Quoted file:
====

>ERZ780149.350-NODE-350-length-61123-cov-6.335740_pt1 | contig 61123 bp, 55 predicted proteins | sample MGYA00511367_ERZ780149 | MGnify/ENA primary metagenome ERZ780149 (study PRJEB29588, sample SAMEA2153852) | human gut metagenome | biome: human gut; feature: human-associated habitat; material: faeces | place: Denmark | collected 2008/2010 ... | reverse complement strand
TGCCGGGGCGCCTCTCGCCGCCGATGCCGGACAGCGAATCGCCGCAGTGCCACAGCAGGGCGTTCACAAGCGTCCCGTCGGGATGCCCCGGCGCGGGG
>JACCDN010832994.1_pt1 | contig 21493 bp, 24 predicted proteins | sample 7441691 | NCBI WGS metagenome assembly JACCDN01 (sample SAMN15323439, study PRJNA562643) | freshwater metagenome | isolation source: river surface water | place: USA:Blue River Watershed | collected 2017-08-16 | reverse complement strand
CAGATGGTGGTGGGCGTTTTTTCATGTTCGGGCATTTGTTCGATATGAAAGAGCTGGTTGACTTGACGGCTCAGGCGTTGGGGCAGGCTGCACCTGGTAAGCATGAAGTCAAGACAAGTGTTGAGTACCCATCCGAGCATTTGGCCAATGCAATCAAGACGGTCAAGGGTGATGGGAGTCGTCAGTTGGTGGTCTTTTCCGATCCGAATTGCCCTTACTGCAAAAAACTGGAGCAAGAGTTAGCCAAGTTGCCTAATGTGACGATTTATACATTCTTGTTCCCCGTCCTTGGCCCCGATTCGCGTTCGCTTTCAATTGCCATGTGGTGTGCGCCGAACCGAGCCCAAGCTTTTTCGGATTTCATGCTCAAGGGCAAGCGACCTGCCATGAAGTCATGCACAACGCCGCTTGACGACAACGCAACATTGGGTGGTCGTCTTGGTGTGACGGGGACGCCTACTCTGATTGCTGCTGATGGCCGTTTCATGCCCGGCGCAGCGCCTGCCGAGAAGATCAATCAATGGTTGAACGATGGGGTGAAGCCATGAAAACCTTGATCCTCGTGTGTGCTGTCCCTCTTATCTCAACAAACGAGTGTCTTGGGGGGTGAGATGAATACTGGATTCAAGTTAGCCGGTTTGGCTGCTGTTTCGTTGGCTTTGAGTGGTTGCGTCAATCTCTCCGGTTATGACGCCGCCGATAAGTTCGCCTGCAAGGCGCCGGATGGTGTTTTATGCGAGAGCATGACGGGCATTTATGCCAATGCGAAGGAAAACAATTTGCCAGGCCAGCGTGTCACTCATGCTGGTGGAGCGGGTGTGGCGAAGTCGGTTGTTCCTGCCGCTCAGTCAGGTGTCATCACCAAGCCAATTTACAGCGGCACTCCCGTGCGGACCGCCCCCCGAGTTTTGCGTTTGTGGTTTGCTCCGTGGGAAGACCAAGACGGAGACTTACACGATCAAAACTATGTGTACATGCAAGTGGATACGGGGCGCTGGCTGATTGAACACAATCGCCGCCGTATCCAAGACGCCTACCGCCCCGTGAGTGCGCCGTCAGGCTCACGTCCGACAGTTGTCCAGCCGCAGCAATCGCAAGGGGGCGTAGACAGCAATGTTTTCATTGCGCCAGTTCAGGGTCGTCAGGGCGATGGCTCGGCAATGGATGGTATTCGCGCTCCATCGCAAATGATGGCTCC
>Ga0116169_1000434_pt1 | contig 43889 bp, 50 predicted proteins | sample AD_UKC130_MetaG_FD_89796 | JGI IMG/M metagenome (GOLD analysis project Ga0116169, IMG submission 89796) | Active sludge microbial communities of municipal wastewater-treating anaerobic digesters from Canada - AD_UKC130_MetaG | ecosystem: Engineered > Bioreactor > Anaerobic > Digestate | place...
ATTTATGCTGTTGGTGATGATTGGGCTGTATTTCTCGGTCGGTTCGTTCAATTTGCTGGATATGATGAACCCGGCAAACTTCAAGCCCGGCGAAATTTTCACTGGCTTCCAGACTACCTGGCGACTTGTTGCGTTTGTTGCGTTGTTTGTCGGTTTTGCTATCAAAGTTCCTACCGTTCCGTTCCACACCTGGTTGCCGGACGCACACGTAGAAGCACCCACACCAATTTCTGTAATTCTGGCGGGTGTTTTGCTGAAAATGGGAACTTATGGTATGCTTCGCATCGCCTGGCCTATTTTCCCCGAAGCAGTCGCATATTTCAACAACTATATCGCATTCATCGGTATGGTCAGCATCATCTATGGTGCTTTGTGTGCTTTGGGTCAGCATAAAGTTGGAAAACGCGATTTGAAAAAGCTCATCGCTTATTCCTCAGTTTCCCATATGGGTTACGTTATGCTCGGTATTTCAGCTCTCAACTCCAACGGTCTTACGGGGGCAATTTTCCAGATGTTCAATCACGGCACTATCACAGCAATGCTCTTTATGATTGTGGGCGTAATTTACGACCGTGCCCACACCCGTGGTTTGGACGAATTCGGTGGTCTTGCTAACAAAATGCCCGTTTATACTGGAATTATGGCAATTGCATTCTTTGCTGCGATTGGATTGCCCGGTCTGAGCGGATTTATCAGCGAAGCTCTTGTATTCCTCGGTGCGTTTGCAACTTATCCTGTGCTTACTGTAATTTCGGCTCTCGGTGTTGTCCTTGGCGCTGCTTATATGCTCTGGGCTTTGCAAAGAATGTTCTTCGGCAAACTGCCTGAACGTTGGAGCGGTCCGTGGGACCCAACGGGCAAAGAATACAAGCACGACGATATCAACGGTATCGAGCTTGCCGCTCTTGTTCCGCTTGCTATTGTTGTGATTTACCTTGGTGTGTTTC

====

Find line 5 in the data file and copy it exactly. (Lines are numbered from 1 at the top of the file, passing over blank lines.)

>Ga0116169_1000434_pt1 | contig 43889 bp, 50 predicted proteins | sample AD_UKC130_MetaG_FD_89796 | JGI IMG/M metagenome (GOLD analysis project Ga0116169, IMG submission 89796) | Active sludge microbial communities of municipal wastewater-treating anaerobic digesters from Canada - AD_UKC130_MetaG | ecosystem: Engineered > Bioreactor > Anaerobic > Digestate | place...